Tuesday, June 5, 2007

A Romanian celebration at JFK

I am sitting in the Delta terminal at JFK waiting to board my flight to Bucharest. Turns out this is Delta's inaugural flight [non-stop] from NYC so there is a party going on.

The have a trio [violin, accordion, bass] playing Romanian music. So much of it sounds just like Israeli music from the early days of the Yishuv.

There is a certain nostalgia in this trip. The only other time I visited Bucharest was in 1972. It was not on my original agenda but when the KGB kicked me and my traveling partner out of the USSR from the city of Czernocvitz they put us on a train to Bucharest.

Bucharest then was under the rule of Ceausescu. The country was poor and I remember it as dimly lit no matter where you went.

Ceausescu was letting Jews leave quietly for Israel. [He got paid handsomely.] Under the leadership of Rabbi Rosen, the Chief rabbi, Jews lived in a "grey zone." They were left alone as long as they did nothing political.

It was a nervous community that was ill at ease with us. This will be a very different trip.

One small anecdote which reminds one how fluid that part of the world is:

When we first arrived in Czernovitz our Intourist guides [they worked hand in hand with the KGB] said: Czernovitz was liberated from Romania in 1944.

When arrived in Bucharest it was the first day of Sukkot. We went to the synagogue. The Jews [mainly elderly] asked us where we were coming from. We said: "From the USSR. From Czernovitz." They responded: "USSR?? Czernovitz is not the USSR. That's occupied Romania."

Then when I returned home I told a friend's elderly grandmother that I had been in the USSR in Czernovitz and how Romanians considered it part of Romania. She said: "USSR? Romania? Czernovitz is part of the Austro-Hungarian Empire."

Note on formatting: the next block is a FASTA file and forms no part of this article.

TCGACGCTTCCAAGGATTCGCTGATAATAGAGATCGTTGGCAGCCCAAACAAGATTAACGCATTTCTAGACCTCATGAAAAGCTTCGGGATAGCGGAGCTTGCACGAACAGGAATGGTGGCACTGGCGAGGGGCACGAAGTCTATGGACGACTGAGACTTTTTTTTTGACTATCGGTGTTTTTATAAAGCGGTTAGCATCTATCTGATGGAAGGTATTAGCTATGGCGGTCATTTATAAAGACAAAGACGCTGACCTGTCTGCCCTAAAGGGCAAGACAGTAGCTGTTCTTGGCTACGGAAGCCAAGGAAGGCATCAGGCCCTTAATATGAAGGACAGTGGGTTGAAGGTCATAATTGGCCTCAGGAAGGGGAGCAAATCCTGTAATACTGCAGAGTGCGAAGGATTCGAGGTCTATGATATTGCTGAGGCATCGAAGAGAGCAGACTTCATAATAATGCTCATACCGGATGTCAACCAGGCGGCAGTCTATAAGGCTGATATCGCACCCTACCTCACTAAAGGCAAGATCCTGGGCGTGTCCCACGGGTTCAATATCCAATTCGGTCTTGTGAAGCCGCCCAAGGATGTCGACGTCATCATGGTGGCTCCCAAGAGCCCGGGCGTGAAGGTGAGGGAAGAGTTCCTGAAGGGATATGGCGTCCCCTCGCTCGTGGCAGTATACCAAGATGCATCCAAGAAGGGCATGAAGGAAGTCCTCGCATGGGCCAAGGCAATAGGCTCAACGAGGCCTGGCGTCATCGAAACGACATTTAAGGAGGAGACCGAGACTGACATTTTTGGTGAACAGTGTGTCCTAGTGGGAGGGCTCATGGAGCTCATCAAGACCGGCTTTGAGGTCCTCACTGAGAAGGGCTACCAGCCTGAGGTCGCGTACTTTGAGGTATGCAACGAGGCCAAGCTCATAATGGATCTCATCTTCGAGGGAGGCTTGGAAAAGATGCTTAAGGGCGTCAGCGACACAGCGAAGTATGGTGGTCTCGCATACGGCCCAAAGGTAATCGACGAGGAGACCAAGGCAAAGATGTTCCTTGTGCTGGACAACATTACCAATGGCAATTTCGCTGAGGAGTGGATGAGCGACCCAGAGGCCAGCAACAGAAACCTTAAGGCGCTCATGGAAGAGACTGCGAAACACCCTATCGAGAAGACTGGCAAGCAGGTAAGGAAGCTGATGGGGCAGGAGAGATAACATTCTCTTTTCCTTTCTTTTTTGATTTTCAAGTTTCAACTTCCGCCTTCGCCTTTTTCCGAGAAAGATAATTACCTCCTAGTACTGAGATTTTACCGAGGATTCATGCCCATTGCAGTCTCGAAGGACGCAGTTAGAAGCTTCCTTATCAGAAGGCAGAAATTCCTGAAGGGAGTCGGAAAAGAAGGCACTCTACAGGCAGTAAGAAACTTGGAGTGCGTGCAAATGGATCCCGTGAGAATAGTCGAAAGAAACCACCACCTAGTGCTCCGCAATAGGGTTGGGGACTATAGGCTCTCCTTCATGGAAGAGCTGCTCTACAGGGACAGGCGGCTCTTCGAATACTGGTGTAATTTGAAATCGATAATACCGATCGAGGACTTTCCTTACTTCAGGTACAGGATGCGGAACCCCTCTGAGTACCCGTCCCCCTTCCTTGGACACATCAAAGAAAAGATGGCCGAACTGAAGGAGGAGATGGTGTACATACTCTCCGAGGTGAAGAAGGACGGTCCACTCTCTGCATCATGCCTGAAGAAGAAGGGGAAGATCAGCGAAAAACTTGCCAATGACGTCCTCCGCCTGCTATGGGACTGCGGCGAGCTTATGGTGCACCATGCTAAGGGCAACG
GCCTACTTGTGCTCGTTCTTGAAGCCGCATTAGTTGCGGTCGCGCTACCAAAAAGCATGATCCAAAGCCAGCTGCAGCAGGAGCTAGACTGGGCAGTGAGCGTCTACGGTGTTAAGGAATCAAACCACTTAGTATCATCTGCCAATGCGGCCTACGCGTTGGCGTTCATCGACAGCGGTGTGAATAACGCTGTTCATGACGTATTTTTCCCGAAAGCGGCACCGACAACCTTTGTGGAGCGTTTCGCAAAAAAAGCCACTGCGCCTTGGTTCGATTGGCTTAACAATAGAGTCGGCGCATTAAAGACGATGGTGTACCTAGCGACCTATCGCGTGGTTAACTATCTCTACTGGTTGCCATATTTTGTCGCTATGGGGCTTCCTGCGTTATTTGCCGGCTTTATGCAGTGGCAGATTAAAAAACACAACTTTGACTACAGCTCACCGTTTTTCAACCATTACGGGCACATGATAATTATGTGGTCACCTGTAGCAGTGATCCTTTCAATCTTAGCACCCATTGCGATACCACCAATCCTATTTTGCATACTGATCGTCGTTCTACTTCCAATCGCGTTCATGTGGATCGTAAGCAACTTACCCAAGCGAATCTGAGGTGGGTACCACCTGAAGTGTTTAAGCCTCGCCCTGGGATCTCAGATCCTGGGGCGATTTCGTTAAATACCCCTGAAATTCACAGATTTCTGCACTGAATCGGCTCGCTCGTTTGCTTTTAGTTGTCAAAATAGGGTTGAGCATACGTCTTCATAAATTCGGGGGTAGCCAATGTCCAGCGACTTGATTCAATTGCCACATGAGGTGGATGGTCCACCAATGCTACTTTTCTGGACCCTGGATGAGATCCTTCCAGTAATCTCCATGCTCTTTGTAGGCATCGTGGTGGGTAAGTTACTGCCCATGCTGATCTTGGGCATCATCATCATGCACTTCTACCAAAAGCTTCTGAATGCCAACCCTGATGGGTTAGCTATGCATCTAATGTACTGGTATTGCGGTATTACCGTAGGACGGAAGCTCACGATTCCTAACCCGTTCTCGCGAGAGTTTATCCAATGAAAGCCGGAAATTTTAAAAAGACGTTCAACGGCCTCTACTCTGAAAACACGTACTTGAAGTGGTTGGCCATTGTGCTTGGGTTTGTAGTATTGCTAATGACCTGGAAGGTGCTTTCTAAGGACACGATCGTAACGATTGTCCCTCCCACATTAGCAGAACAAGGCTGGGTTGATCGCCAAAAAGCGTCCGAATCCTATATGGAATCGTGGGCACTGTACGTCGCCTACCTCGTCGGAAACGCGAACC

Anyway enough about Czernovitz.... Off to Bucharest.


nick said...

Good day. I was reading with interest about your trip and your experience in Cernovitz.
My mother's family comes from there and had to leave following the Molotov Rippentrop pact and the Soviet's 'aspirations' regarding the Bukovina. Our family was Romanian with Polish - Austrian roots and they spoke Romanian, Yiddish (because of close business relations with the Jewish population there) and German, and evetually left for Austria rathe than risking life under Stalin.
I have never been to, but heard a lot about Cernowitz from my grandmother. In her time the towm was called the 'Vienna of the East'and the demographics were around one third Galician Jews, one third Romanians and the rest Polish and ethnic Germans, with some Ukrainians for good measure.
How is it today?
(I also happened to be in Bucharest for a day sometime in 1987 - and yes, it was grey and dimly lit!)

Deborah Lipstadt said...

Thanks for the personal family history. It's fascinating. I can't tell you how Czernovitz is today, I have not been back since then.

BTW, it's Ribbentrop.... He was a SOB, so let's at least make sure we get his name right!

nick said...

Thanks for your reply.
I should have called it Hitler-Stalin pact. At least I am certain of the spelling of these SOBs.

Good luck for your trip.